Emphasising his own increased concern for the region in the Commons yesterday, the Prime Minister warned: 'Macedonia could be a tinder-box for a wider Balkan conflict.'
In a statement on the Edinburgh summit, Mr Major said the EC had unreservedly backed the UN plan to put a battalion of soldiers into Macedonia 'to monitor the peace there'. The EC had also backed a similar pre-emptive UN operation in Kosovo - although that will require Serbian approval.
But the test of EC determination to hold the line on Bosnia will come on implementation of the UN's no-fly zone, which has repeatedly been breached by the Serbs since it came into force in October.
With Lawrence Eagleburger, the US Secretary of State, sounding out support for a further UN resolution to enforce the zone at a Stockholm meeting of the Conference on Security and Co-operation in Europe (CSCE), Malcolm Rifkind, Secretary of State for Defence, repeated his warning that action against Serbian aircraft could provoke retaliation against British troops protecting humanitarian aid convoys. He pointed out that as there were no US troops in Bosnia, the Americans did not face that risk.
In his report on Edinburgh, Mr Major told MPs: 'We have called for the Security Council to examine systematically the operation of the no-fly zone. We believe the first step should be for the UN to draw up a report on violations of the zone.'
But EC partners were showing signs of impatience with the step-by-step British approach yesterday. The Dutch government announced that it was willing to send F-16 fighters to enforce the Bosnian no-fly zone.
Roland Dumas, the French Foreign Minister, said that France was asking the UN Security Council to adopt a new resolution permitting the use of force against all Serbian military flights.
Mr Rifkind told BBC radio's Today programme that there was no evidence of combat flights having been conducted by the Serbs, and in response to American pressure for action, he said: 'The Americans don't have any ground forces in Bosnia, not a single American soldier on the ground.'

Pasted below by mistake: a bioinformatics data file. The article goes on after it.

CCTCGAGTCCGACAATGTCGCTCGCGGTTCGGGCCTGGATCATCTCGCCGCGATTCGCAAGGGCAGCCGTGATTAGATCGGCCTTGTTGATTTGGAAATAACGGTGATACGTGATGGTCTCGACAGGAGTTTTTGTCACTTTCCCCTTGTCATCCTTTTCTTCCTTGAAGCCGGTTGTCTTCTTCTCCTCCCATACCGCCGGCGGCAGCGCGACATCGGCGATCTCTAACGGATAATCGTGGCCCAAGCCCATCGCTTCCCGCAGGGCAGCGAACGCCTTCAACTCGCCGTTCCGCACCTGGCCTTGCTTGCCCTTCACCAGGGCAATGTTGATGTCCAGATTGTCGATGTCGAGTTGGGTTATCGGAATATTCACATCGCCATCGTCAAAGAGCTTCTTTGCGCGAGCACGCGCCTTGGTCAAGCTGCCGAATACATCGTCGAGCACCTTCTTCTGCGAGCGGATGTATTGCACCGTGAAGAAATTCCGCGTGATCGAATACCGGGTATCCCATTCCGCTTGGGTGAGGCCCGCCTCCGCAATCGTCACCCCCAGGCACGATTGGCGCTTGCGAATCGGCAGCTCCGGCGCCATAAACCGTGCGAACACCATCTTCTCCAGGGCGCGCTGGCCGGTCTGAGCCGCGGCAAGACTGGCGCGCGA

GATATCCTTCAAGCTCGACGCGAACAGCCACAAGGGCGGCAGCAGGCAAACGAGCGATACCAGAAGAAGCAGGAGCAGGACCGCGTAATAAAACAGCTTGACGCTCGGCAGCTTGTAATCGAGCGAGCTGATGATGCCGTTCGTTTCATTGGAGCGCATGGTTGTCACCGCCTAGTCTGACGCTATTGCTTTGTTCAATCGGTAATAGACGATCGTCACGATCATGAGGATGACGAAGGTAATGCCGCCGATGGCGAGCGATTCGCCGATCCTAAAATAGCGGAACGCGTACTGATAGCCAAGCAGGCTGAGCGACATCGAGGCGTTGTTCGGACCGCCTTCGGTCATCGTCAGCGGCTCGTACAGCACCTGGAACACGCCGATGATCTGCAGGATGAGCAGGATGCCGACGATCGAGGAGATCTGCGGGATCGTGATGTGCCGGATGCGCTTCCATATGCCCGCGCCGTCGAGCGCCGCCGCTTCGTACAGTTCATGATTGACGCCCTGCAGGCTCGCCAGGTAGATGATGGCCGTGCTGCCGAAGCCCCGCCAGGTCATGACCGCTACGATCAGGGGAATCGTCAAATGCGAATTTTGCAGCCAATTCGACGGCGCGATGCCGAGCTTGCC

But Paddy Ashdown, the Liberal Democrat leader, said during a visit to British troops in the UN Protection Force in Bosnia that he was encouraged by the pressure for tougher military action.
Speaking before a convoy in which he was travelling came under mortar attack - no one was hurt - Mr Ashdown said: 'I think we really have to start gripping this situation, and gripping it hard, or the consequences in the region - and broader - would be a disturbance perhaps leading to a Balkan conflict with incalculable consequences for the future.' Asked for his reaction to the incident, Mr Ashdown harked back to his days in the forces: 'It was a bit like being mortared at any time - a mortar is much the same anywhere.'
Meanwhile, with Mr Rifkind maintaining the Government's defensive position, the Prime Minister's office suggested that Yugoslavia was moving up the diplomatic agenda. Douglas Hurd, the Foreign Secretary, left yesterday for the CSCE talks in Stockholm, where he will meet Mr Eagleburger, before attending tomorrow's Geneva talks on the former Yugoslavia, and a North Atlantic Council meeting in Brussels on Thursday.
Mr Major flies out to Toronto on Thursday and meets President Bush on Saturday, and Whitehall sources said last night there was a growing belief that the EC would have to get more involved in the former Yugoslavia. The Prime Minister's office added that the options would be considered with the president at the weekend.
But a foretaste of those talks was given by Al Gore, the vice-president elect, who told the BBC that more should be done to enforce the no-fly zone. 'President Bush agrees with that,' he added. 'The resistance and reluctance that has been coming from our European allies I frankly find hard to understand.' At Edinburgh last weekend, that view was increasingly shared by EC partners - with the fire directed at Britain.Reuse content